The day's sessions were uneventful. I contributed a bit, finding that my perspective as the only First-Worlder in the room got more respect than I had expected. Over lunch with the krewe Sarah from Iran confessed that she had been expecting me to be more prejudiced (in some sort of ugly-American way she didn't really specify) but thought that all my comments were admirably balanced and befitting a scientist. I thanked her for the compliment.
(Sarah, by the way, is light-skinned enough to be European but actually has the astonishingly huge liquid Persian eyes you see on people in Moghul miniatures. It's an arresting combination. When I asked her husband Dr. Pejman if many Persian women have eyes like that, he smiled and said "I was very selective". Dr. Pejman himself, I learn, is both an academic and one of the top five players of the Iranian dulcimer. His presentation on the causes and consequences of Third-to-First-World brain drain is excellent. Sarah, too, has been selective.)
Sarah's presentation on the effects of sexual/medical ignorance among Iranian women led to some discussion of cultural value conflicts about sex education. I refrained from publicly sharing the insight I had about that, though some of the krewe had a good laugh with me about it later. Worldwide, I realized, the basic cultural conflict about sex education is that the teachers want the students to learn self-control and abstinence, but the students want to learn technique...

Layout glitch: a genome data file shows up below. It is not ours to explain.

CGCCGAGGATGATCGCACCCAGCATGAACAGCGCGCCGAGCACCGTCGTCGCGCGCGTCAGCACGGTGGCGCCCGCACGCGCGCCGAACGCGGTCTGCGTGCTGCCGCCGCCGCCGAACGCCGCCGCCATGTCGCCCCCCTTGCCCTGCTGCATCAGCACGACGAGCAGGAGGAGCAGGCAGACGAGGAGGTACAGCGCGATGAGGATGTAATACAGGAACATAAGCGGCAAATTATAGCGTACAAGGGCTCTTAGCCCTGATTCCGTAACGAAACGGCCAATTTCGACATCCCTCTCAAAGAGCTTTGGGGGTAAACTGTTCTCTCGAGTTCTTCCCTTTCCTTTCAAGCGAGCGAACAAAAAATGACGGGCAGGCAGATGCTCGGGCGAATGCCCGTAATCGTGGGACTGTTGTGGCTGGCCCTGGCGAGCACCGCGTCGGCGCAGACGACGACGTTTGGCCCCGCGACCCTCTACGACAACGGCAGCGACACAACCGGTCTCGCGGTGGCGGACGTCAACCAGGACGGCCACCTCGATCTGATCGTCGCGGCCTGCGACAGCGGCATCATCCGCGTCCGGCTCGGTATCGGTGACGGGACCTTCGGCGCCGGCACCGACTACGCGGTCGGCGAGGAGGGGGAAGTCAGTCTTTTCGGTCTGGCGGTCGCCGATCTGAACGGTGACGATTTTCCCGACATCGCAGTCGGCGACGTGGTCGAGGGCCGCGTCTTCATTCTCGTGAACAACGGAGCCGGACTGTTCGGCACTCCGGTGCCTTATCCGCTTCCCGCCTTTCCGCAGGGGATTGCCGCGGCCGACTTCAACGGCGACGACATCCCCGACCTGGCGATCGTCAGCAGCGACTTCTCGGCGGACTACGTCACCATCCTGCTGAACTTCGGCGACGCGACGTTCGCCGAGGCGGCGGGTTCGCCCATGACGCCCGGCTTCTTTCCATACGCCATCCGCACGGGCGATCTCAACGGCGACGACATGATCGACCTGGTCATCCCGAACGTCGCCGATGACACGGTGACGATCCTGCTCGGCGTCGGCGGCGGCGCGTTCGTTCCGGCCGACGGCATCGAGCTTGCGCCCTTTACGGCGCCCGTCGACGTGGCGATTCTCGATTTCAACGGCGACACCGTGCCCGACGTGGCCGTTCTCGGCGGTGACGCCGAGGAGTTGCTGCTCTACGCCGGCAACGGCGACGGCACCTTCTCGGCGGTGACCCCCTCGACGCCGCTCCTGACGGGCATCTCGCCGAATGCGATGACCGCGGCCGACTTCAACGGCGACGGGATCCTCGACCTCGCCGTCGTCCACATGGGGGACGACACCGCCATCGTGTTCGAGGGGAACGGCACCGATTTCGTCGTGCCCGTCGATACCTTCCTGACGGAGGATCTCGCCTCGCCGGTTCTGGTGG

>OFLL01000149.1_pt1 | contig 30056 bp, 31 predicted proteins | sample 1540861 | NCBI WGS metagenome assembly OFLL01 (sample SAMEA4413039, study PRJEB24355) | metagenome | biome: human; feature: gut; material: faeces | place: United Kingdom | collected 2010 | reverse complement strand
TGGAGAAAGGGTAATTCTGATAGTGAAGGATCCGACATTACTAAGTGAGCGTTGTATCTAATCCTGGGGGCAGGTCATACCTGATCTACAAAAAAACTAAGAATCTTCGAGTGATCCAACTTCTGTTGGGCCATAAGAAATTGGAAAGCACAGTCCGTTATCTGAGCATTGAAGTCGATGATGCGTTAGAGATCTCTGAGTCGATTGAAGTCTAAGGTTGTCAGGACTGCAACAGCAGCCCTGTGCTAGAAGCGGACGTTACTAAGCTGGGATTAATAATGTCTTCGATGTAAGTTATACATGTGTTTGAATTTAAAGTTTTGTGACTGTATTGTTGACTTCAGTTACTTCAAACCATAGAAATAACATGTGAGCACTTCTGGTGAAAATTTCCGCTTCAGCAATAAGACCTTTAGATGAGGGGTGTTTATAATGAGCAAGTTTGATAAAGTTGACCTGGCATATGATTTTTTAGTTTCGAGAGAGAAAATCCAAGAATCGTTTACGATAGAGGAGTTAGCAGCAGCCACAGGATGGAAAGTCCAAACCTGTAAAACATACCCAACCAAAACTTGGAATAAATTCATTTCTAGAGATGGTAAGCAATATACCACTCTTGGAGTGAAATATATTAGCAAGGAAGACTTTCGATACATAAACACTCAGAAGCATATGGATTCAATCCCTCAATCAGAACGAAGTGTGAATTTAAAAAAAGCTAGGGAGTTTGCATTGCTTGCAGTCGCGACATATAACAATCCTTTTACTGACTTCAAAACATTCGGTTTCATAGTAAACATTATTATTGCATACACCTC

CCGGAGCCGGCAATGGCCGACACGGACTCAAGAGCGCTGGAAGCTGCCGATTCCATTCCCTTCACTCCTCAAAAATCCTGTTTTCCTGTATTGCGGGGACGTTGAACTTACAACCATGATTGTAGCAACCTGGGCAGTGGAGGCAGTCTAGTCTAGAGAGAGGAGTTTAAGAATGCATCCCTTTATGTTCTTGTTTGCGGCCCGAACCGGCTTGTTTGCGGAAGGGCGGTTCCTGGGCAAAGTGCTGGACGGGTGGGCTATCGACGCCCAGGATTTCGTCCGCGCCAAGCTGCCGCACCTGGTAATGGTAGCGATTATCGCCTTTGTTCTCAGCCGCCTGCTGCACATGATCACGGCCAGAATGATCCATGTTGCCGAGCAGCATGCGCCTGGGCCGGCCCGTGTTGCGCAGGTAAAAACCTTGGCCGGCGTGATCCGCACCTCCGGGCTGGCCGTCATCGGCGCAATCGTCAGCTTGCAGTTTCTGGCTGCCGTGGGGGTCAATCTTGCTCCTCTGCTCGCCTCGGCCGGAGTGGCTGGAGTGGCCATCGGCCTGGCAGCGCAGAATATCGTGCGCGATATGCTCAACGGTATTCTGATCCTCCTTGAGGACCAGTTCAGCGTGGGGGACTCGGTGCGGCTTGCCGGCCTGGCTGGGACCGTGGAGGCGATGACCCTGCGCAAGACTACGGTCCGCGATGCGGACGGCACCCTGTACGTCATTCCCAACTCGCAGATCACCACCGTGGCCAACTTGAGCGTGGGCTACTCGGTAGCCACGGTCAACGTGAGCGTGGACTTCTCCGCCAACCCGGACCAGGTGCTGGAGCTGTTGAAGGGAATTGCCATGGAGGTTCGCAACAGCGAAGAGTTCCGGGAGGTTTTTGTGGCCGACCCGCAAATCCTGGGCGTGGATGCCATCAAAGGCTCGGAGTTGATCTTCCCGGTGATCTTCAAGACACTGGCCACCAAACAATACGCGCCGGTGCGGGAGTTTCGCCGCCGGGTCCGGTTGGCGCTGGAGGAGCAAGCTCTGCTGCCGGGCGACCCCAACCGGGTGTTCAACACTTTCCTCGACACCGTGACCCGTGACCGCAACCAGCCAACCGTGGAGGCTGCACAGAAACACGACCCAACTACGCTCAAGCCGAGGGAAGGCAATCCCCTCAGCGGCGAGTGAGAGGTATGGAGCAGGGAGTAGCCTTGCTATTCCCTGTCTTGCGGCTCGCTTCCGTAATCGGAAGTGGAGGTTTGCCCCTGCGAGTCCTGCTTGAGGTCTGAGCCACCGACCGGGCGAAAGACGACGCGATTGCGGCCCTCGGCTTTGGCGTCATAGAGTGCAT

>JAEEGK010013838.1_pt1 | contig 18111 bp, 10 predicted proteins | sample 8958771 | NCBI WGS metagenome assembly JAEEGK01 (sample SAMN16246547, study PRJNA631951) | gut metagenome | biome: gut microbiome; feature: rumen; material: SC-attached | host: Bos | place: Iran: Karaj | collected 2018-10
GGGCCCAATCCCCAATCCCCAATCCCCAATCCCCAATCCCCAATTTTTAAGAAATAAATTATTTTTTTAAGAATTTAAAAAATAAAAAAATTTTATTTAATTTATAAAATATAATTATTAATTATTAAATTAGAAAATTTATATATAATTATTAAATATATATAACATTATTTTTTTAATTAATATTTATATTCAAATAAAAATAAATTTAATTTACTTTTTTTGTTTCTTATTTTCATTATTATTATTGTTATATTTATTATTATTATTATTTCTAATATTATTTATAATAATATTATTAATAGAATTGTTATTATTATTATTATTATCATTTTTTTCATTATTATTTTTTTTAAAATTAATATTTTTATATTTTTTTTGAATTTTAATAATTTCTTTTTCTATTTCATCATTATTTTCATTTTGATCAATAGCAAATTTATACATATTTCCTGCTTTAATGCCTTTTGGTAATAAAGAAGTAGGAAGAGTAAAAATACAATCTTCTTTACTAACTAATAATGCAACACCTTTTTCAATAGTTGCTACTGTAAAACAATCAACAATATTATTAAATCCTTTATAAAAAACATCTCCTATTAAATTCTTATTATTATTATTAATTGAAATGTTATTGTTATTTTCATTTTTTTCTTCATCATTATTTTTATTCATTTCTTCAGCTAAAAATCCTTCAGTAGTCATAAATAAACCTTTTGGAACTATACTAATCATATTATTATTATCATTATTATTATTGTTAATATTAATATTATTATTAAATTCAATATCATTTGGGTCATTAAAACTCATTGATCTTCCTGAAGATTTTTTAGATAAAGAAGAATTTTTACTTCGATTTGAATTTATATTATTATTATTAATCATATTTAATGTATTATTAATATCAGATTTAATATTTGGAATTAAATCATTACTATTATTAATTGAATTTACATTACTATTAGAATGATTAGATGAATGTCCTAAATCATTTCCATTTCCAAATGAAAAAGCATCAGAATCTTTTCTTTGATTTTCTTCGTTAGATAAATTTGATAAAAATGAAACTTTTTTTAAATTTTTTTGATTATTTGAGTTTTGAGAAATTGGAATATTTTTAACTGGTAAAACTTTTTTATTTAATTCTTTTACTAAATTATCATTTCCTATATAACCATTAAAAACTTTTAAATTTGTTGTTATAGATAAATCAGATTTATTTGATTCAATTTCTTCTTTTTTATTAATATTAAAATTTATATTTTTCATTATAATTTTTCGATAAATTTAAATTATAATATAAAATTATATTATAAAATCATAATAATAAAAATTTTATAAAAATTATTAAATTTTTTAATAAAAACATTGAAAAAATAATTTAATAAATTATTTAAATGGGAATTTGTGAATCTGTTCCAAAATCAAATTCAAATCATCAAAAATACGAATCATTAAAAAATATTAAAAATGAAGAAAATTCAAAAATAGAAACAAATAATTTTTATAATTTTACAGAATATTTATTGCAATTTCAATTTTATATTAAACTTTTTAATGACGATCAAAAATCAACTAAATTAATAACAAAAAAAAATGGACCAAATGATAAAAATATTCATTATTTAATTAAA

Tuesday night got a little strange after the expected Thai dinner with the krewe and yet another dance troupe. There was live music from a four-piece ensemble called "Music Club". They were pretty good players, but their repertoire consisted entirely of wedding-band schlock -- slow drippy luuuuhv ballads, '50s grease music and an indifferent cover of "Play That Funky Music, White Boy". Zzzzz.
There was a break from the somnolence while one of the delegates, Tamkeen Zera Shah from Pakistan, organized an all-nations amateur night. I got to know Tamkeen a bit during the next couple days; she joined the krewe at a coffeebreak or two. Her little-girl voice, schoolgirl glasses and demure manners fail to conceal a sharp and observant mind. She did a good job of recruiting singers, too: even got me to do Pete Seeger's "Blue and Gray" as the American contribution. As English was the conference working language, those may have been the only lyrics everyone in the room understood.